Update: While I was writing this post Mike Hickinbotham from Telstra was commenting on my other post. In the comment he indicated Telstra is trying to build a culture of anything is possible. A fantastic culture to build and if they succeed it will be a great example of cultural change within a large corporate. It is also a great example of them engaging with the blogosphere as part of a social media strategy.

Now allowing your staff to engage with customers through social media is an activity that will help them become engaged.

How?

Well let me refer to my old mate Hertzberg again. Specifically his Motivators and Hygiene factors. Remember the motivators are Achievement, Recognition, Work Itself, Responsibility, Advancement, and Growth. Breaking down the wall between your staff and customers addresses each one of these areas which in turn will drive a more engaged workforce, and eventually return greater shareholder value.

By using social media you break down the wall, or at least punch holes in it so people can see through, remember to succeed with social media you need to act like a human, not a corporate robot. Below are my thoughts on how using social media will effectively addresses each one of Hertzberg’s motivation factors.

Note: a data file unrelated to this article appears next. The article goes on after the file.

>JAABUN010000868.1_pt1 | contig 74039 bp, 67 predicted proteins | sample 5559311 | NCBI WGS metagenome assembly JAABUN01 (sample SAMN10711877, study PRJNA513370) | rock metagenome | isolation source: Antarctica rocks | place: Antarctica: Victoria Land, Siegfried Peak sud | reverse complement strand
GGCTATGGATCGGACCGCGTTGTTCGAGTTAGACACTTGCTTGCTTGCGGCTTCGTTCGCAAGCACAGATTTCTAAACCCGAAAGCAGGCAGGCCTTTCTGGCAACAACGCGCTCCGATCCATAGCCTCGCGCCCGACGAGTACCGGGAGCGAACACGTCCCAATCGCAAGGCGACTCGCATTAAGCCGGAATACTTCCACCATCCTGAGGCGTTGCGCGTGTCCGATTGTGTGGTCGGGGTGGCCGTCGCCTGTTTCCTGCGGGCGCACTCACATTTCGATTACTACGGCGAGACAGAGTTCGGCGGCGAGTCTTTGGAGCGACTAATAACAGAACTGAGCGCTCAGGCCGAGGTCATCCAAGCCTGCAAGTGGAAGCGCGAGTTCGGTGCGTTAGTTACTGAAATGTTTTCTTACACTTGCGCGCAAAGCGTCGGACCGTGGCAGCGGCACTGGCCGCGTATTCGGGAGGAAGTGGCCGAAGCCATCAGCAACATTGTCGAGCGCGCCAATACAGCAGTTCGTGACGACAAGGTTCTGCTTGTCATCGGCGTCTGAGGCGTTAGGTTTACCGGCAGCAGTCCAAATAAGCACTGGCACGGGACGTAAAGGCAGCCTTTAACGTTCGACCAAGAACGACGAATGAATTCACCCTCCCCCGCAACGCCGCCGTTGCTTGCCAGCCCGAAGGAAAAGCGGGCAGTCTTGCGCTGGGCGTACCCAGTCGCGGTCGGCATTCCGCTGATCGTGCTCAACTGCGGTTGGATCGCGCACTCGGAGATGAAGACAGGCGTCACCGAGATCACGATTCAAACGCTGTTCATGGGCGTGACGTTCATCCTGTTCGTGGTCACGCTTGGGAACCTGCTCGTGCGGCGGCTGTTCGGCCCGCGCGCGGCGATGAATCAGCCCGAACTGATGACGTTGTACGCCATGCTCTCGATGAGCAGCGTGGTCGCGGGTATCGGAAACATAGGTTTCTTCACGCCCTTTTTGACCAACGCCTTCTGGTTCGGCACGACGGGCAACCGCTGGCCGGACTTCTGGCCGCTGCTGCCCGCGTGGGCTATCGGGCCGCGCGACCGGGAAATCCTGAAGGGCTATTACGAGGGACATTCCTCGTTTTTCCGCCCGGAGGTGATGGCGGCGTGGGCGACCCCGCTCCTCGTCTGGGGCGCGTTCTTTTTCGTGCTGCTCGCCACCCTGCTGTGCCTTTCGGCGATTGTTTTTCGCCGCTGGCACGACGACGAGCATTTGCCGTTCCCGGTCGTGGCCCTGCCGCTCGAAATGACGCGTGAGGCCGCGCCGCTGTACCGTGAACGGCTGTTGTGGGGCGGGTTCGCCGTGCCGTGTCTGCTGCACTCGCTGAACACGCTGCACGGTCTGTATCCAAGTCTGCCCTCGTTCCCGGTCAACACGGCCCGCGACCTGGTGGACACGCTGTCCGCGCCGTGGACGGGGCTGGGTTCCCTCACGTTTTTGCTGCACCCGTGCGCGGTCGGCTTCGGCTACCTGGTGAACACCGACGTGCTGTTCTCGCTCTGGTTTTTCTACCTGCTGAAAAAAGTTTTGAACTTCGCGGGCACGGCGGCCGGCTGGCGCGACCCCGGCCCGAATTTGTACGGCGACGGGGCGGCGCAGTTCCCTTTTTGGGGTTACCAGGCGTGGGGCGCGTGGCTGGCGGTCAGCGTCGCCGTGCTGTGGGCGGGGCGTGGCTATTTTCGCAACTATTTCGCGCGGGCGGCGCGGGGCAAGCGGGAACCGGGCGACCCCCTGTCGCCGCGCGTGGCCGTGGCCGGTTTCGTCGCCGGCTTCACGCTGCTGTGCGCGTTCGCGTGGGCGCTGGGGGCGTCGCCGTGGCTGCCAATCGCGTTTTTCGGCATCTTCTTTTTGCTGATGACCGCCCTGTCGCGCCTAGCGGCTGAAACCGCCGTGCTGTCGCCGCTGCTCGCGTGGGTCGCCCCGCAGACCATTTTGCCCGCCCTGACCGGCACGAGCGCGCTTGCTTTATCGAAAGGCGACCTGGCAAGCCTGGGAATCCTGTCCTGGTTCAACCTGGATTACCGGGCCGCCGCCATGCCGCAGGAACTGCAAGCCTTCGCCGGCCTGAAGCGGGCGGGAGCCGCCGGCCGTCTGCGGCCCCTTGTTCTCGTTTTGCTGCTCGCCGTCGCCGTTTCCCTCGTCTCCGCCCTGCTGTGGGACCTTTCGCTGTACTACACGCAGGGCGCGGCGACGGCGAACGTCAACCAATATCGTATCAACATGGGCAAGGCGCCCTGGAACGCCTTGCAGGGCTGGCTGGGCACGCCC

• Achievement – What is a better achievement than actually having happy customers by working as a team?
  • Recognition – Is one of the key drives of employee satisfaction, so what better way to get recognised than by your customers in public for doing a good job?
  • Responsibility – Being a public figure requires responsibility, this is in addition to the responsibility of engaging and solving customer issues.
  • Growth – Allowing employees to use social media to do their job means many will have to grow into more public roles. This growth externally will more than likely allow them to have a unique insight into your customers wants and needs, making the employees more valuable internally as well.
  • Advancement -The additional responsibility and growth will lay a foundation for further career advancement both internally and externally. The external advancement should not be seen as negative. What is better than having a great employee go to another organisation and be a shining example of how well your organisation develops employees. It might even turn your company into an employer of choice!